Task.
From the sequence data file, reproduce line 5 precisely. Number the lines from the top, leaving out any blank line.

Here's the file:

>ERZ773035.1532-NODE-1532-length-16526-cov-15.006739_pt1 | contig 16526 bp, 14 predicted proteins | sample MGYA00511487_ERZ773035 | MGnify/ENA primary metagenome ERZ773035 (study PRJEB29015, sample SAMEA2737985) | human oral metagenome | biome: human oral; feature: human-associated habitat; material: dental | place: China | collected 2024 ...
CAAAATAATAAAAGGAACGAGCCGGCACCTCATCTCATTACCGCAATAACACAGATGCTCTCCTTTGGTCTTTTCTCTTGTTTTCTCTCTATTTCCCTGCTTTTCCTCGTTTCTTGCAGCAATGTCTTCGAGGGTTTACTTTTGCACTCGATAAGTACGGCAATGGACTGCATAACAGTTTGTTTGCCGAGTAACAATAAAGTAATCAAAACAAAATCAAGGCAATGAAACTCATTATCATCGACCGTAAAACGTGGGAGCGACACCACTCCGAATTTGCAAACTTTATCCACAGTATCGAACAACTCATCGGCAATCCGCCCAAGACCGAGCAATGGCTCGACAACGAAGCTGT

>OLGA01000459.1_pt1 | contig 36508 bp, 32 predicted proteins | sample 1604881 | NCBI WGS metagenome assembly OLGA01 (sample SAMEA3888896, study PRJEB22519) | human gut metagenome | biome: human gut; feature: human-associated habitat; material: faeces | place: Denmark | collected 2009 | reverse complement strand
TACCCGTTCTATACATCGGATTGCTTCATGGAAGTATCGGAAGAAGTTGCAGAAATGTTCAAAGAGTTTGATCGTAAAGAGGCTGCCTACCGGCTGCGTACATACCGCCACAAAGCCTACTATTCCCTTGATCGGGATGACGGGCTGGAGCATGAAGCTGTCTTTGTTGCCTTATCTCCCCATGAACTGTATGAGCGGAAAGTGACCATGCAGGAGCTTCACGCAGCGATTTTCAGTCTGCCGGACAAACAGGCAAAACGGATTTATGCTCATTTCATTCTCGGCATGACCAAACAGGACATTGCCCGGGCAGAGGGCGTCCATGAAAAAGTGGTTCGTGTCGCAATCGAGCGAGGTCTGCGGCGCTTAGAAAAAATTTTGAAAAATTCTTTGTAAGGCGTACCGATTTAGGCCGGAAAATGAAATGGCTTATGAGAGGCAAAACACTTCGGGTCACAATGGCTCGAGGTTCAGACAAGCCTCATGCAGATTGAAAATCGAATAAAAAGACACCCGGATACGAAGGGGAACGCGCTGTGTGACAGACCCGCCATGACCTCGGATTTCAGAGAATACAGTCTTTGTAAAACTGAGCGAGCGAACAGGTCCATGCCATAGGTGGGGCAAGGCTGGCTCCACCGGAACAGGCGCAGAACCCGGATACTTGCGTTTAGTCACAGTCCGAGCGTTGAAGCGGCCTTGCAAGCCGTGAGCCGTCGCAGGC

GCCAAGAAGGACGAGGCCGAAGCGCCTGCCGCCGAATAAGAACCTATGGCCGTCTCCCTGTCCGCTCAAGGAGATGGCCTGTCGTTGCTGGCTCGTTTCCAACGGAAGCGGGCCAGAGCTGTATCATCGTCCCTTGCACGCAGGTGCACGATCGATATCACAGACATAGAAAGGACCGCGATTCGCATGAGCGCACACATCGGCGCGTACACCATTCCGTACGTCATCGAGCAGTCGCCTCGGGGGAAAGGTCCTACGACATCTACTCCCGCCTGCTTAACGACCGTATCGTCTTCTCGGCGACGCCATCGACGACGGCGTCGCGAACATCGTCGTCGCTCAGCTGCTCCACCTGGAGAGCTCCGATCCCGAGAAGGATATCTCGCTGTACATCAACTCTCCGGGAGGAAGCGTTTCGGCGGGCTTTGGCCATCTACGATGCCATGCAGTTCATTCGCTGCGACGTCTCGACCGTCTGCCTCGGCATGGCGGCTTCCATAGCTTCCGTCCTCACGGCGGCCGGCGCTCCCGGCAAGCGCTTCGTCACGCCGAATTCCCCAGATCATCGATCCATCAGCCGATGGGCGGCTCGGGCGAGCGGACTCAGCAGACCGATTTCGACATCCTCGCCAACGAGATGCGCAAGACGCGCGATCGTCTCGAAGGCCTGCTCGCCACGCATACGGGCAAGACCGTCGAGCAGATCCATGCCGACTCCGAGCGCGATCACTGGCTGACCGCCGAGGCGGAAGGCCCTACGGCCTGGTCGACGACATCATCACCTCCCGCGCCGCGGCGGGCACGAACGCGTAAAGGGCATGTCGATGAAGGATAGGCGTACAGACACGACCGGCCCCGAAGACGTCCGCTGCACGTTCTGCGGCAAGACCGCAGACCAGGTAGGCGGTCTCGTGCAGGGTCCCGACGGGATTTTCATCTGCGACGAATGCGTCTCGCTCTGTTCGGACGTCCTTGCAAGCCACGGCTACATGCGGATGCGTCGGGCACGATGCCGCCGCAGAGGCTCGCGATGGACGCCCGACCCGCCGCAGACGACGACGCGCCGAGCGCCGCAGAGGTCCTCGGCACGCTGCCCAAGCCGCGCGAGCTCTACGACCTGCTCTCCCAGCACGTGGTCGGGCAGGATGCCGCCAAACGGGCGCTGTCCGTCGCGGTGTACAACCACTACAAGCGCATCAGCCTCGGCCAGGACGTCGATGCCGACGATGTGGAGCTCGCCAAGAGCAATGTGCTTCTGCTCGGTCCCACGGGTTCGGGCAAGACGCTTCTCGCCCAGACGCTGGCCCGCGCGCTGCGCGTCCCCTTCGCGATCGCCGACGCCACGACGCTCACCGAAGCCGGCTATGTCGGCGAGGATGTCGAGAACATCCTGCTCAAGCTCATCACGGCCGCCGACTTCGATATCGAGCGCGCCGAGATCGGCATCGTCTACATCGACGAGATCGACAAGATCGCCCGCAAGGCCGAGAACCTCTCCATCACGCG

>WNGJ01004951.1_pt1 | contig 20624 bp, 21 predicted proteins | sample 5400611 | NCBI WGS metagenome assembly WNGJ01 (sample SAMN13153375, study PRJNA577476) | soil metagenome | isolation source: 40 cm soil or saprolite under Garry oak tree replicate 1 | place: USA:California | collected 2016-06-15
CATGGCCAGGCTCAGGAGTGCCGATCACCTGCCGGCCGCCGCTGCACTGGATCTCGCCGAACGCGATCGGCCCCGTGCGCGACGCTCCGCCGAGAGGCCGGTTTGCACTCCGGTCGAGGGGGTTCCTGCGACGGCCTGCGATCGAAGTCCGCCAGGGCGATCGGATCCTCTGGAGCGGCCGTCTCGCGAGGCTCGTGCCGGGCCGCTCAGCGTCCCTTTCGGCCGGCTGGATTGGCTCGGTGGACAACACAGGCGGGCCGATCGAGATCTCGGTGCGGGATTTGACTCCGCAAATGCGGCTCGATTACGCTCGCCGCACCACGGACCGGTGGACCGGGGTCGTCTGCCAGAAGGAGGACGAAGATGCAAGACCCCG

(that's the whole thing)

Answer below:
GCCAAGAAGGACGAGGCCGAAGCGCCTGCCGCCGAATAAGAACCTATGGCCGTCTCCCTGTCCGCTCAAGGAGATGGCCTGTCGTTGCTGGCTCGTTTCCAACGGAAGCGGGCCAGAGCTGTATCATCGTCCCTTGCACGCAGGTGCACGATCGATATCACAGACATAGAAAGGACCGCGATTCGCATGAGCGCACACATCGGCGCGTACACCATTCCGTACGTCATCGAGCAGTCGCCTCGGGGGAAAGGTCCTACGACATCTACTCCCGCCTGCTTAACGACCGTATCGTCTTCTCGGCGACGCCATCGACGACGGCGTCGCGAACATCGTCGTCGCTCAGCTGCTCCACCTGGAGAGCTCCGATCCCGAGAAGGATATCTCGCTGTACATCAACTCTCCGGGAGGAAGCGTTTCGGCGGGCTTTGGCCATCTACGATGCCATGCAGTTCATTCGCTGCGACGTCTCGACCGTCTGCCTCGGCATGGCGGCTTCCATAGCTTCCGTCCTCACGGCGGCCGGCGCTCCCGGCAAGCGCTTCGTCACGCCGAATTCCCCAGATCATCGATCCATCAGCCGATGGGCGGCTCGGGCGAGCGGACTCAGCAGACCGATTTCGACATCCTCGCCAACGAGATGCGCAAGACGCGCGATCGTCTCGAAGGCCTGCTCGCCACGCATACGGGCAAGACCGTCGAGCAGATCCATGCCGACTCCGAGCGCGATCACTGGCTGACCGCCGAGGCGGAAGGCCCTACGGCCTGGTCGACGACATCATCACCTCCCGCGCCGCGGCGGGCACGAACGCGTAAAGGGCATGTCGATGAAGGATAGGCGTACAGACACGACCGGCCCCGAAGACGTCCGCTGCACGTTCTGCGGCAAGACCGCAGACCAGGTAGGCGGTCTCGTGCAGGGTCCCGACGGGATTTTCATCTGCGACGAATGCGTCTCGCTCTGTTCGGACGTCCTTGCAAGCCACGGCTACATGCGGATGCGTCGGGCACGATGCCGCCGCAGAGGCTCGCGATGGACGCCCGACCCGCCGCAGACGACGACGCGCCGAGCGCCGCAGAGGTCCTCGGCACGCTGCCCAAGCCGCGCGAGCTCTACGACCTGCTCTCCCAGCACGTGGTCGGGCAGGATGCCGCCAAACGGGCGCTGTCCGTCGCGGTGTACAACCACTACAAGCGCATCAGCCTCGGCCAGGACGTCGATGCCGACGATGTGGAGCTCGCCAAGAGCAATGTGCTTCTGCTCGGTCCCACGGGTTCGGGCAAGACGCTTCTCGCCCAGACGCTGGCCCGCGCGCTGCGCGTCCCCTTCGCGATCGCCGACGCCACGACGCTCACCGAAGCCGGCTATGTCGGCGAGGATGTCGAGAACATCCTGCTCAAGCTCATCACGGCCGCCGACTTCGATATCGAGCGCGCCGAGATCGGCATCGTCTACATCGACGAGATCGACAAGATCGCCCGCAAGGCCGAGAACCTCTCCATCACGCG